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Large-Scale Distribution of Arrival Directions of Cosmic Rays Detected at the Pierre Auger Observatory and the Telescope Array above 10[sup]19 eV
Marko Zavrtanik, Danilo Zavrtanik, Lili Yang, Serguei Vorobiov, Darko Veberič, Marta Trini, Samo Stanič, Ahmed Saleh, Gašper Kukec Mezek, Andrej Filipčič, Olivier Deligny, 2015, published scientific conference contribution

Abstract: The large-scale distribution of arrival directions of high-energy cosmic rays is a key observable in attempts to understanding their origin. The dipole and quadrupole moments are of special interest in revealing potential anisotropies. An unambiguous measurement of these moments as well as of the full set of spherical harmonic coefficients requires full-sky coverage. This can be achieved by combining data from observatories located in both the northern and southern hemispheres. To this end, a joint analysis using data recorded at the Pierre Auger Observatory and the Telescope Array above 10[sup]19 eV has been performed. Thanks to the full-sky coverage, the measurement of the dipole moment reported in this study does not rely on any assumption on the underlying flux of cosmic rays. As well, the resolution on the quadrupole and higher order moments is the best ever obtained. The resulting multipolar expansion of the flux of cosmic rays allows a series of anisotropy searches to be performed, and in particular to report on the first angular power spectrum of cosmic rays. This allows a comprehensive description of the angular distribution of cosmic rays above 10[sup]19 eV.
Found in: ključnih besedah
Keywords: Pierre Auger Observatory, Telescope Array, high-energy cosmic rays, large-scale anisotropies, angular power spectrum
Published: 08.03.2016; Views: 3120; Downloads: 153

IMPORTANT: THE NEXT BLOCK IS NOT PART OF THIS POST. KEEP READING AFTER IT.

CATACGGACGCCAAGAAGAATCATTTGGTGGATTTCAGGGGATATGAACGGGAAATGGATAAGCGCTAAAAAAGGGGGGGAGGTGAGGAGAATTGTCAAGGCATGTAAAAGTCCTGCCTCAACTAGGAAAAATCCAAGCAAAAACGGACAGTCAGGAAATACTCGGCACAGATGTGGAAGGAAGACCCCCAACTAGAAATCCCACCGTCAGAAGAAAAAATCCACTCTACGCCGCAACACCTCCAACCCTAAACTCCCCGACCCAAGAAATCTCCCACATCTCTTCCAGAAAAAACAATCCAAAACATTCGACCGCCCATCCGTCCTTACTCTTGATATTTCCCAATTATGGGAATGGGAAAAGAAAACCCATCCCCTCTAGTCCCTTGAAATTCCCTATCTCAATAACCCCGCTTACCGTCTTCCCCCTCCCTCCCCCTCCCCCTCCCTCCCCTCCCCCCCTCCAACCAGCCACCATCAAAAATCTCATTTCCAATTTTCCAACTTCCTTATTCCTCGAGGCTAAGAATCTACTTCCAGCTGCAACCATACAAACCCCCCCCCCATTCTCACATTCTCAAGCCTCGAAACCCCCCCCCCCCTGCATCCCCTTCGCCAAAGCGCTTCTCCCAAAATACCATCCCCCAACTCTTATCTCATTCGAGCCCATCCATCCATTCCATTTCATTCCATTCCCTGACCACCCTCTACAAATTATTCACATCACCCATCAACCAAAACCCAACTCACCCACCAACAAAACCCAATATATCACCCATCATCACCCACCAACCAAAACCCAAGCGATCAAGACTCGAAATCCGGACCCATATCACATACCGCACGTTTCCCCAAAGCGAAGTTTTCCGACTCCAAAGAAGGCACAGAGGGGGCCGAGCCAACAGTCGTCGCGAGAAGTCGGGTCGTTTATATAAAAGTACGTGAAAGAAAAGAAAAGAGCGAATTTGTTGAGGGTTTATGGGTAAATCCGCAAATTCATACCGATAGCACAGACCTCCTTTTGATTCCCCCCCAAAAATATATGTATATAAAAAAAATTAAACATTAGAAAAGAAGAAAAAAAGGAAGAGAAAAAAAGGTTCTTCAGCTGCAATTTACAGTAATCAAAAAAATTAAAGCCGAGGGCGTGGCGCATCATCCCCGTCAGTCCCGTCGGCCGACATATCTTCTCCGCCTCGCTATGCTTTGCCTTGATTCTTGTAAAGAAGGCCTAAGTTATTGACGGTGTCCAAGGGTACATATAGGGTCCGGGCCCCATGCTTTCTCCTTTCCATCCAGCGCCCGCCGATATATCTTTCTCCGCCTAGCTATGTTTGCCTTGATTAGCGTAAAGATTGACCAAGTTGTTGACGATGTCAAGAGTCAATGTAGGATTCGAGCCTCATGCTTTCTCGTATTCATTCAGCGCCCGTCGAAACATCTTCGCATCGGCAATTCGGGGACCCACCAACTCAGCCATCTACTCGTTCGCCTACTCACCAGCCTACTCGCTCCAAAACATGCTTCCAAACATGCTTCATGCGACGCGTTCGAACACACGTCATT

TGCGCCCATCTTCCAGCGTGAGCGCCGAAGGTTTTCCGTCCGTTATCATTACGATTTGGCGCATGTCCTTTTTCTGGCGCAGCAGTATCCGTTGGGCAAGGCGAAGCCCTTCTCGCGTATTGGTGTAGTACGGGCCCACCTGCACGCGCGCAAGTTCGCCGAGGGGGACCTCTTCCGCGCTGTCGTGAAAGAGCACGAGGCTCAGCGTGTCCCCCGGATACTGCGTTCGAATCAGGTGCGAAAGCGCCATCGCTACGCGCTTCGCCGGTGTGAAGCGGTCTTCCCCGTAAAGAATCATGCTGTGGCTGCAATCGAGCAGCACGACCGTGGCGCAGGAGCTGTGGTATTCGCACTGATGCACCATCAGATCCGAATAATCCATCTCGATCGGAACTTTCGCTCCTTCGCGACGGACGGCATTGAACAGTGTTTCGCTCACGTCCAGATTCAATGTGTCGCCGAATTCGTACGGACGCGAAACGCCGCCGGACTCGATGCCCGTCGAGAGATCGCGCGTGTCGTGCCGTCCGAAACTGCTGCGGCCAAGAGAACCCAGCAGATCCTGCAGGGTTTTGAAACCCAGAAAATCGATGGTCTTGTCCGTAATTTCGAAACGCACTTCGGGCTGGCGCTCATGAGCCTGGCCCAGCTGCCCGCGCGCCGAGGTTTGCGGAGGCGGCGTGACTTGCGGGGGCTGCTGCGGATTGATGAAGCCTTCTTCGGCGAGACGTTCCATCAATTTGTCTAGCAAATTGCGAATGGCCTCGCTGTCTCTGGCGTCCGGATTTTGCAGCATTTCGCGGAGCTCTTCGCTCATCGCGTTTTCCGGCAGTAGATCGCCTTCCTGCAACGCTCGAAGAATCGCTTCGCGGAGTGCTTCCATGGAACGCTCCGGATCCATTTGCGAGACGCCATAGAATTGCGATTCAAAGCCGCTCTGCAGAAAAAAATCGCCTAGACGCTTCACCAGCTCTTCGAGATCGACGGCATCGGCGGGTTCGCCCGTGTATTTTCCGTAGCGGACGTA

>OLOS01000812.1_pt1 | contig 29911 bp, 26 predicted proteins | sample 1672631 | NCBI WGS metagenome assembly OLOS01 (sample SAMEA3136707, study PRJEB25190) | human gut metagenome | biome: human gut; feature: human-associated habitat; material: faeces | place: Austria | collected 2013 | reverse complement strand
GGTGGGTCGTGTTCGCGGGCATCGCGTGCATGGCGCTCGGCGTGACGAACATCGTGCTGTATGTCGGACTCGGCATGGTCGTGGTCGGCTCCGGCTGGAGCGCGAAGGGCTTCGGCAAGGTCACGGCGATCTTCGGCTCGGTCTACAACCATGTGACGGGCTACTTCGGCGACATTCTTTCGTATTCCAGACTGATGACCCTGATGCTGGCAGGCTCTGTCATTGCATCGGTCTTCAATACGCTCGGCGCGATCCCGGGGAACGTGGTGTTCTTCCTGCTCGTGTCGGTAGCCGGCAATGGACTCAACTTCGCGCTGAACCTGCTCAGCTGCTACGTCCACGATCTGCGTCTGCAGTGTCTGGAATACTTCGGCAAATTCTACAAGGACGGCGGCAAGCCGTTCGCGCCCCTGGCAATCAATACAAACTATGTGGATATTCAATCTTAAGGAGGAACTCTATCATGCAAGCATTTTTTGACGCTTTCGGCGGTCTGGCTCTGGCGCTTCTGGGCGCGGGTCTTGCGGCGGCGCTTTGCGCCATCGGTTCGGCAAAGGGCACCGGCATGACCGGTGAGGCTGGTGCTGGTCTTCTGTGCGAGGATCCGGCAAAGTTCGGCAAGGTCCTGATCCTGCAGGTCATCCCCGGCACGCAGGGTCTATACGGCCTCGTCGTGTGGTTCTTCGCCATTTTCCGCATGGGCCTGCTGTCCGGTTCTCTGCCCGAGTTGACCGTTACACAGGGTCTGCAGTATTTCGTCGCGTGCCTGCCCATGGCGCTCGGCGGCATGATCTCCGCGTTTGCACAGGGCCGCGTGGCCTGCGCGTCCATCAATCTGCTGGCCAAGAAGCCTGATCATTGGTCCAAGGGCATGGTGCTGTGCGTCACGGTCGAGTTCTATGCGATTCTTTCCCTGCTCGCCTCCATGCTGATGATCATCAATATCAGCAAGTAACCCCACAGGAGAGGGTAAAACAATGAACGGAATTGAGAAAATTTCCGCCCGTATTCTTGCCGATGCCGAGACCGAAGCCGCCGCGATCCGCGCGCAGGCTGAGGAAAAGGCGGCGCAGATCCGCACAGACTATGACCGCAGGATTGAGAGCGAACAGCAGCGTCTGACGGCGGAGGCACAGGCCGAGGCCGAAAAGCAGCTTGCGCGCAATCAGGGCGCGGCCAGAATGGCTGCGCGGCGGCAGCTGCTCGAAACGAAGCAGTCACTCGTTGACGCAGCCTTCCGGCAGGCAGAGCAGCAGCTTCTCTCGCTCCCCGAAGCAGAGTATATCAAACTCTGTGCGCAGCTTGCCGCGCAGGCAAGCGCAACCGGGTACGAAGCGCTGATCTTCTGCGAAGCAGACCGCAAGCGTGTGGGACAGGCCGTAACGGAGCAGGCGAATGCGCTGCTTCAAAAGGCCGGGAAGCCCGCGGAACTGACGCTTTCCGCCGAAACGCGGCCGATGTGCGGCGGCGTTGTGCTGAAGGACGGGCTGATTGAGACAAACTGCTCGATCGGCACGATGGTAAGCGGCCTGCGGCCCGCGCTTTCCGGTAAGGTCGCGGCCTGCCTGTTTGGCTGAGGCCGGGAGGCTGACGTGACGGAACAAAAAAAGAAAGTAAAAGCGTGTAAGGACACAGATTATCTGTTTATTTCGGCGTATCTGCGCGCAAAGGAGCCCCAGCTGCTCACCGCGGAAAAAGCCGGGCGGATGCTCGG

.pdf Fulltext (462,61 KB)

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Simulations of Tidal Disruption Events Observations with the LSST
Katja Bricman, 2017, master's thesis

Abstract: The Large Synoptic Survey Telescope (LSST) will produce a multi-colour survey of 25000 square deg of the Southern sky during its 10 years of operations. It will observe over 20 billion galaxies and a similar number of stars, map the Solar System and the Milky Way, and probe dark matter and dark energy. In addition, it will discover thousands of transients every night, including new classes of objects, which have not yet been observed. Due to its large coverage of the sky it will be a perfect tool for the search of rare Tidal Disruption Events (TDEs), which occur when a star passes close by a supermassive black hole and gets disrupted by its tidal force. Afterwards the stellar debris fall back to the black hole, initially at a rate exceeding the Eddington rate, producing an outflow, which releases a flare of energy. When the fallback rate subsides below the Eddington rate, the gas accretes onto the black hole via accretion disk. The LSST simulation framework enables us to simulate observations of different types of objects with the LSST. In this work, we include TDEs in the LSST simulation framework, estimate the number of detected TDEs, and simulate their light curves using a theoretical model, which predicts a t^(-2.6) light curve decline with time in the outflow phase and a t^{-0.4} decline in the disk phase. We also take a closer look at the distribution of the detected TDEs over cosmological redshift and black hole mass.
Found in: ključnih besedah
Summary of found: ...The Large Synoptic Survey Telescope (LSST) will produce a multi-colour survey of...
Keywords: Astronomical observations, Large Synoptic Survey Telescope, Tidal Disruption Events, Black Holes, simulations
Published: 17.10.2017; Views: 3023; Downloads: 0
.pdf Fulltext (8,73 MB)

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